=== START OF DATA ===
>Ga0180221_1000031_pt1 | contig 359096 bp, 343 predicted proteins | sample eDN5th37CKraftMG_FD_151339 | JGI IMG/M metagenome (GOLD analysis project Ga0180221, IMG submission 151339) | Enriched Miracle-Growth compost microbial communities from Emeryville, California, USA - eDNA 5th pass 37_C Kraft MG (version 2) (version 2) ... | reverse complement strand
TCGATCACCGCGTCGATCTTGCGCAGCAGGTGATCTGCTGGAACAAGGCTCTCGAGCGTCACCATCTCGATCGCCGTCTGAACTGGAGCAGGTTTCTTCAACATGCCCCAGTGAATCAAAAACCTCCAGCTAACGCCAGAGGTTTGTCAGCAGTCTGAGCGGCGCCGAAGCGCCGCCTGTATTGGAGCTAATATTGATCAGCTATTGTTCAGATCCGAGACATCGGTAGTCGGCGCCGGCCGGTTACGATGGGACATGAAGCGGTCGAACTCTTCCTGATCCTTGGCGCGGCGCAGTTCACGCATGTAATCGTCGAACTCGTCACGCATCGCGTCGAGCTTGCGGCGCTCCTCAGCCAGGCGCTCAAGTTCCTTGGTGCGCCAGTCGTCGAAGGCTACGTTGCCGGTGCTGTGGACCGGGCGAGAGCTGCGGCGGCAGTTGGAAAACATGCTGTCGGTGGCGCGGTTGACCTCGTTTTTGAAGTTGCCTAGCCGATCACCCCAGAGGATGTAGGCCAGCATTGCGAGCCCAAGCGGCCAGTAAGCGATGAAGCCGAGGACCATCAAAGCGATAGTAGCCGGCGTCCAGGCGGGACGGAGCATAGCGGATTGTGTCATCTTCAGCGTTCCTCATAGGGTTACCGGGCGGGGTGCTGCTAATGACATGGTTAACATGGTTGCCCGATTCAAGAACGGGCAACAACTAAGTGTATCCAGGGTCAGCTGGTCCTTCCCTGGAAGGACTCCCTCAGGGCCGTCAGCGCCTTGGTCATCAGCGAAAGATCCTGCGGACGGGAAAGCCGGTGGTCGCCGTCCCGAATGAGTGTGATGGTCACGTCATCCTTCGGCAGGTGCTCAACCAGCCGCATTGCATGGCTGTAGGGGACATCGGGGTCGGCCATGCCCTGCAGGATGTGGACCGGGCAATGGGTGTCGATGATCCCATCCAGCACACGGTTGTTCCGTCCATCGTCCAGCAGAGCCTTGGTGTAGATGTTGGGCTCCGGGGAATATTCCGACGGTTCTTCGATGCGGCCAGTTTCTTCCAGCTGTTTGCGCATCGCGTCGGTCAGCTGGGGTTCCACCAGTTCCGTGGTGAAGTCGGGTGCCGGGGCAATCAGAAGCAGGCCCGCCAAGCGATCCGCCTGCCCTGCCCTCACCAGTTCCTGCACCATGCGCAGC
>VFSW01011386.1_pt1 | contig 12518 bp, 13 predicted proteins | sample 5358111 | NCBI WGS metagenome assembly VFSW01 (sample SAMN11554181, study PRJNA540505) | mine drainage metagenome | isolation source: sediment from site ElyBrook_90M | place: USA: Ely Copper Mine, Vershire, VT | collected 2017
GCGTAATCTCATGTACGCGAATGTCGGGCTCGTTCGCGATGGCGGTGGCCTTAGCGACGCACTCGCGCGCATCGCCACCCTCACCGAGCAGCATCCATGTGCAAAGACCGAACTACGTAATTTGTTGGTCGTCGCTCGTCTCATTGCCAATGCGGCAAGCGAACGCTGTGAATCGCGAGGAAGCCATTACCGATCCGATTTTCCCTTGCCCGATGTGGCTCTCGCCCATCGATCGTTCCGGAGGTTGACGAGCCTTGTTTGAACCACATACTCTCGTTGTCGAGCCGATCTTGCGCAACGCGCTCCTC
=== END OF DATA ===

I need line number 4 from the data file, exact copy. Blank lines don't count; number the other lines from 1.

GCGTAATCTCATGTACGCGAATGTCGGGCTCGTTCGCGATGGCGGTGGCCTTAGCGACGCACTCGCGCGCATCGCCACCCTCACCGAGCAGCATCCATGTGCAAAGACCGAACTACGTAATTTGTTGGTCGTCGCTCGTCTCATTGCCAATGCGGCAAGCGAACGCTGTGAATCGCGAGGAAGCCATTACCGATCCGATTTTCCCTTGCCCGATGTGGCTCTCGCCCATCGATCGTTCCGGAGGTTGACGAGCCTTGTTTGAACCACATACTCTCGTTGTCGAGCCGATCTTGCGCAACGCGCTCCTC